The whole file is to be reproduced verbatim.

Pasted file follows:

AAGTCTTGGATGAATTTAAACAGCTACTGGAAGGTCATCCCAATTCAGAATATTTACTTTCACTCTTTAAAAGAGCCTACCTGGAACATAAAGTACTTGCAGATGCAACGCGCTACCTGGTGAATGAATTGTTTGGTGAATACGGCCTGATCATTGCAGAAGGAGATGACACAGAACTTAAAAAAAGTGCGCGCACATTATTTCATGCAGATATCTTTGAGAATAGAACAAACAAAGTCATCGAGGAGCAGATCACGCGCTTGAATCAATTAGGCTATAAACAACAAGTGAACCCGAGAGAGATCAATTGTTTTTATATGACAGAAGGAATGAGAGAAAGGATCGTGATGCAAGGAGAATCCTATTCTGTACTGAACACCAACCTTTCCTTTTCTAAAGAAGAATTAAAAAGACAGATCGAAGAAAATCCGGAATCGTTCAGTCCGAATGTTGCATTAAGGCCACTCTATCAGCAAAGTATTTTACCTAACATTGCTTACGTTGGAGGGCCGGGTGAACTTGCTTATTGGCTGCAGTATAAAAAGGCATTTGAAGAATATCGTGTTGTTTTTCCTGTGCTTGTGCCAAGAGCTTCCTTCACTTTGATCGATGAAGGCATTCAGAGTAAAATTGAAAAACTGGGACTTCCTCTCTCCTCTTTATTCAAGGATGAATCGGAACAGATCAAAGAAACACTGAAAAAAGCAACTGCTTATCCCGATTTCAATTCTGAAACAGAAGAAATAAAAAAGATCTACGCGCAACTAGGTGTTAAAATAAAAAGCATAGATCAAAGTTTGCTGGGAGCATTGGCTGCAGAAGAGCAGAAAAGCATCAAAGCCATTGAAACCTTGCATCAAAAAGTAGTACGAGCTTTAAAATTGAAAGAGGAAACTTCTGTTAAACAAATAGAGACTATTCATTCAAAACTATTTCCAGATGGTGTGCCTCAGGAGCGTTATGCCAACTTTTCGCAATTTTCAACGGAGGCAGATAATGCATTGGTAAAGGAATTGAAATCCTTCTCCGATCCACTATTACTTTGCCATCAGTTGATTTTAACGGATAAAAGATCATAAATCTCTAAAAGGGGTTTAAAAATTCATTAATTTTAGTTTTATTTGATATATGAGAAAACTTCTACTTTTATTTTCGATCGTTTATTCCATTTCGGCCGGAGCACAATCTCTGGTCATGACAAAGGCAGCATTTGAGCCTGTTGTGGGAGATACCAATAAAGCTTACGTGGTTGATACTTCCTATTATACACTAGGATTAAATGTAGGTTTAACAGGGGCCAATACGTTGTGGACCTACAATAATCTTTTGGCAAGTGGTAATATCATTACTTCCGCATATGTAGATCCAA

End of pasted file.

AAGTCTTGGATGAATTTAAACAGCTACTGGAAGGTCATCCCAATTCAGAATATTTACTTTCACTCTTTAAAAGAGCCTACCTGGAACATAAAGTACTTGCAGATGCAACGCGCTACCTGGTGAATGAATTGTTTGGTGAATACGGCCTGATCATTGCAGAAGGAGATGACACAGAACTTAAAAAAAGTGCGCGCACATTATTTCATGCAGATATCTTTGAGAATAGAACAAACAAAGTCATCGAGGAGCAGATCACGCGCTTGAATCAATTAGGCTATAAACAACAAGTGAACCCGAGAGAGATCAATTGTTTTTATATGACAGAAGGAATGAGAGAAAGGATCGTGATGCAAGGAGAATCCTATTCTGTACTGAACACCAACCTTTCCTTTTCTAAAGAAGAATTAAAAAGACAGATCGAAGAAAATCCGGAATCGTTCAGTCCGAATGTTGCATTAAGGCCACTCTATCAGCAAAGTATTTTACCTAACATTGCTTACGTTGGAGGGCCGGGTGAACTTGCTTATTGGCTGCAGTATAAAAAGGCATTTGAAGAATATCGTGTTGTTTTTCCTGTGCTTGTGCCAAGAGCTTCCTTCACTTTGATCGATGAAGGCATTCAGAGTAAAATTGAAAAACTGGGACTTCCTCTCTCCTCTTTATTCAAGGATGAATCGGAACAGATCAAAGAAACACTGAAAAAAGCAACTGCTTATCCCGATTTCAATTCTGAAACAGAAGAAATAAAAAAGATCTACGCGCAACTAGGTGTTAAAATAAAAAGCATAGATCAAAGTTTGCTGGGAGCATTGGCTGCAGAAGAGCAGAAAAGCATCAAAGCCATTGAAACCTTGCATCAAAAAGTAGTACGAGCTTTAAAATTGAAAGAGGAAACTTCTGTTAAACAAATAGAGACTATTCATTCAAAACTATTTCCAGATGGTGTGCCTCAGGAGCGTTATGCCAACTTTTCGCAATTTTCAACGGAGGCAGATAATGCATTGGTAAAGGAATTGAAATCCTTCTCCGATCCACTATTACTTTGCCATCAGTTGATTTTAACGGATAAAAGATCATAAATCTCTAAAAGGGGTTTAAAAATTCATTAATTTTAGTTTTATTTGATATATGAGAAAACTTCTACTTTTATTTTCGATCGTTTATTCCATTTCGGCCGGAGCACAATCTCTGGTCATGACAAAGGCAGCATTTGAGCCTGTTGTGGGAGATACCAATAAAGCTTACGTGGTTGATACTTCCTATTATACACTAGGATTAAATGTAGGTTTAACAGGGGCCAATACGTTGTGGACCTACAATAATCTTTTGGCAAGTGGTAATATCATTACTTCCGCATATGTAGATCCAA